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An older Bigfoot Wallace

For several years, Wallace drove a mail hack from San Antonio to El Paso. He was pitted against hostile bands on more than a few occasions.  In one of these, having lost his mules to Indian attack, Wallace walked the rest of the way to El Paso.

During the American Civil War, Wallace helped to guard the frontier against Comanche raiders.  Afterwards, he was content to settle down on a small ranch along the Medina River near Castroville, granted to him by the State of Texas for his many years of service. In his later years, Wallace lived in Frio County in South Texas at a place subsequently named after him and today known as Bigfoot, Texas.  Wallace’s biographer was John Duval, a man who helped to cement Wallace’s reputation as a Texas folk legend.

Mr. Wallace died on 7 January 1899.  He is buried at the State Cemetery in Austin.


  1. Duval, John. The adventures of Bigfoot Wallace: Texas Ranger and Hunter, 1871
  2. Texas Historical Society, The Handbook of Texas


[1] Today, the Great Wagon Road is called the Lee Highway (US 11).

[2] The crime rate in San Antonio today is 7.41 per 1,000 residents.  It has a resident population of 1.5 million people.  This year, there have been 124 murders, 1,279 rapes, 2,303 robberies, 7,083 assaults, 11,632 burglaries, and 6,176 auto thefts. All-in-all, Bigfoot Wallace probably lived in a relatively safe place back then.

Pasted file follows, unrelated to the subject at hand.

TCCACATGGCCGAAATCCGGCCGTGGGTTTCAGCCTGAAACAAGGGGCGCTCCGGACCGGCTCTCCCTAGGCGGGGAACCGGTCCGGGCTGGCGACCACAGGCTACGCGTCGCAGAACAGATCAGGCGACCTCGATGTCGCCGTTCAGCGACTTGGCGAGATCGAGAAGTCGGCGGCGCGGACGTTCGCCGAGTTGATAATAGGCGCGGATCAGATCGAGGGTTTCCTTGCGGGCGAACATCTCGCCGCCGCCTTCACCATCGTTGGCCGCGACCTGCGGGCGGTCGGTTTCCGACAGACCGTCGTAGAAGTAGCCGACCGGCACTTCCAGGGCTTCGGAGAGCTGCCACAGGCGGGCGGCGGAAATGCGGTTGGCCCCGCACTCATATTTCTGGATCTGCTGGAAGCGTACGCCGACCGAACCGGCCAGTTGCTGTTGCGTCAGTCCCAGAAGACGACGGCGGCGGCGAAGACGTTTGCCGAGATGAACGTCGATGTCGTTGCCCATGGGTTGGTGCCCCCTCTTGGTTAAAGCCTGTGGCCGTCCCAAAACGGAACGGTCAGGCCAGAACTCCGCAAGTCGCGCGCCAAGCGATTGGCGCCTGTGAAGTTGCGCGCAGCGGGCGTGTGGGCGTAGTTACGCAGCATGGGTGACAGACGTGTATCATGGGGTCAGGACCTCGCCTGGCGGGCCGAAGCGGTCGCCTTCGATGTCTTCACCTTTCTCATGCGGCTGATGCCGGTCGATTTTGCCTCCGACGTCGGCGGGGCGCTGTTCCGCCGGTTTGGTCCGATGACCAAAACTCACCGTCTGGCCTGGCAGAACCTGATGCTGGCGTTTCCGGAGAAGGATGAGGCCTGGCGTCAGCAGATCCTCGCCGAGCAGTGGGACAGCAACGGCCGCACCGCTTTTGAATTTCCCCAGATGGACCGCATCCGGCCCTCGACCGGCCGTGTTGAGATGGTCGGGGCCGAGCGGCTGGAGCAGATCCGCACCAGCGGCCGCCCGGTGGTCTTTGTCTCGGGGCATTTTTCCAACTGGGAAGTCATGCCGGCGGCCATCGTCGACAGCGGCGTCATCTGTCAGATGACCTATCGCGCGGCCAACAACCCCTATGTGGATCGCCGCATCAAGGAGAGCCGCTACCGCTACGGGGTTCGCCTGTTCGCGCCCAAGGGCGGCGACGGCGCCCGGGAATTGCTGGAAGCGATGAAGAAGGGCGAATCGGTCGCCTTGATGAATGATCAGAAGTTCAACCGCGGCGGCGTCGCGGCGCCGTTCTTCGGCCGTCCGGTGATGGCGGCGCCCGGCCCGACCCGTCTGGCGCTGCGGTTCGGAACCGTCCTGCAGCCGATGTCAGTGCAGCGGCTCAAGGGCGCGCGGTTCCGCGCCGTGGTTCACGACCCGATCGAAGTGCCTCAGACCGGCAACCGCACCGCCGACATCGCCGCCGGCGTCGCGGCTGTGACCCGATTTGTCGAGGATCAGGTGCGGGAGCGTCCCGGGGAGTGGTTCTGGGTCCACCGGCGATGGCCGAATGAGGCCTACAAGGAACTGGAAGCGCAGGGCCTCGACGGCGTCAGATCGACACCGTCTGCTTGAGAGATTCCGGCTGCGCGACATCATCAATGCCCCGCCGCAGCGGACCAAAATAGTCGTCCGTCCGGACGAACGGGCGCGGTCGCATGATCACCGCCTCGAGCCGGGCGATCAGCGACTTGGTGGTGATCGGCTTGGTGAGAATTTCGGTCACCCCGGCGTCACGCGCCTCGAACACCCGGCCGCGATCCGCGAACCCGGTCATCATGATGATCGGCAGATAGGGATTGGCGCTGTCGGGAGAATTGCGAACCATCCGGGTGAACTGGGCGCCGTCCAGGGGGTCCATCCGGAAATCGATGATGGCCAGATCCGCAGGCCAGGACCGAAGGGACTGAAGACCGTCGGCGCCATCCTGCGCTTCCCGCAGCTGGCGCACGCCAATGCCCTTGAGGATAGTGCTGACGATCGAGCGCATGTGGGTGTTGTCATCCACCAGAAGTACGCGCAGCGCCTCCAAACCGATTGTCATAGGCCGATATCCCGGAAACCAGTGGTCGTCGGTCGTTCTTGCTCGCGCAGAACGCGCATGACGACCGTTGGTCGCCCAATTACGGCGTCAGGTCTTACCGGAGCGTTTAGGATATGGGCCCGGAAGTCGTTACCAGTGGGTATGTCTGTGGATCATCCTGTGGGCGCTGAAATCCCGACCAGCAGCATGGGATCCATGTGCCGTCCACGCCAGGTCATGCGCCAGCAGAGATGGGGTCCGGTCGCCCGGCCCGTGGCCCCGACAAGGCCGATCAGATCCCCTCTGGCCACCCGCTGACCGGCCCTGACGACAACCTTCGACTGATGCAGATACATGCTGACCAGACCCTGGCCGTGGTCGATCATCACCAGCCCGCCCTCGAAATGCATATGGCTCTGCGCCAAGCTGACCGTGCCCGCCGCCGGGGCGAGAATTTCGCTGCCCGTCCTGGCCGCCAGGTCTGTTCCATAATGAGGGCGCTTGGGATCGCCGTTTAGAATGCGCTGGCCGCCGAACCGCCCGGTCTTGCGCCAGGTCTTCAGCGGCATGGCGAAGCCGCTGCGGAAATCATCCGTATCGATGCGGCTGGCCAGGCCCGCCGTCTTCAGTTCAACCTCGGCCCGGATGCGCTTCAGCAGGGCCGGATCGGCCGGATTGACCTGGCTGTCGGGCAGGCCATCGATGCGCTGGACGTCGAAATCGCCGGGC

[3] Fisher was tall, well-built, and intelligent.  After serving as Secretary of War for one year, he was appointed a lieutenant colonel of frontier cavalry.  Fisher was fearless (and perhaps also foolhardy).  He was present at the Council House Fight that prompted a war with Buffalo Hump.

Posted in History | 4 Comments

The Brite Ranch Raid

CowboyLucas Brite was born in Caldwell County, Texas in 1860. His father passed away when Luke was only 3-years old.  Life was hard in Texas under normal circumstances, harder still when the mainstay of the family died.  As a lad, Luke developed the skills needed to ride the Texas range.  By his 25thyear, he had begun trailing his own stock along with those of his friends.  The cow men led their stock from Caldwell County to a wintering camp on the North Fork of the Concho.  The following spring, they continued on to Presidio County.  As the land around Marfa was already taken, Luke herded his cattle southwest finally settling in the Capote Mountain area of Presidio County in October 1885.

The Capote Mountain area was harsh and unrelenting. It would test the mettle of even the toughest of men.  Owing to drought, Luke ended up losing a quarter of his herd in the first year.  It was a hard year, but there’s not that can be done about it —it was called ranching in Texas.  Luke recounted, “Before me was a new and untried county —an experiment.  I wondered what the future held in store for me, but I fully realized that whether successful or not that I would have to endure my hardships.”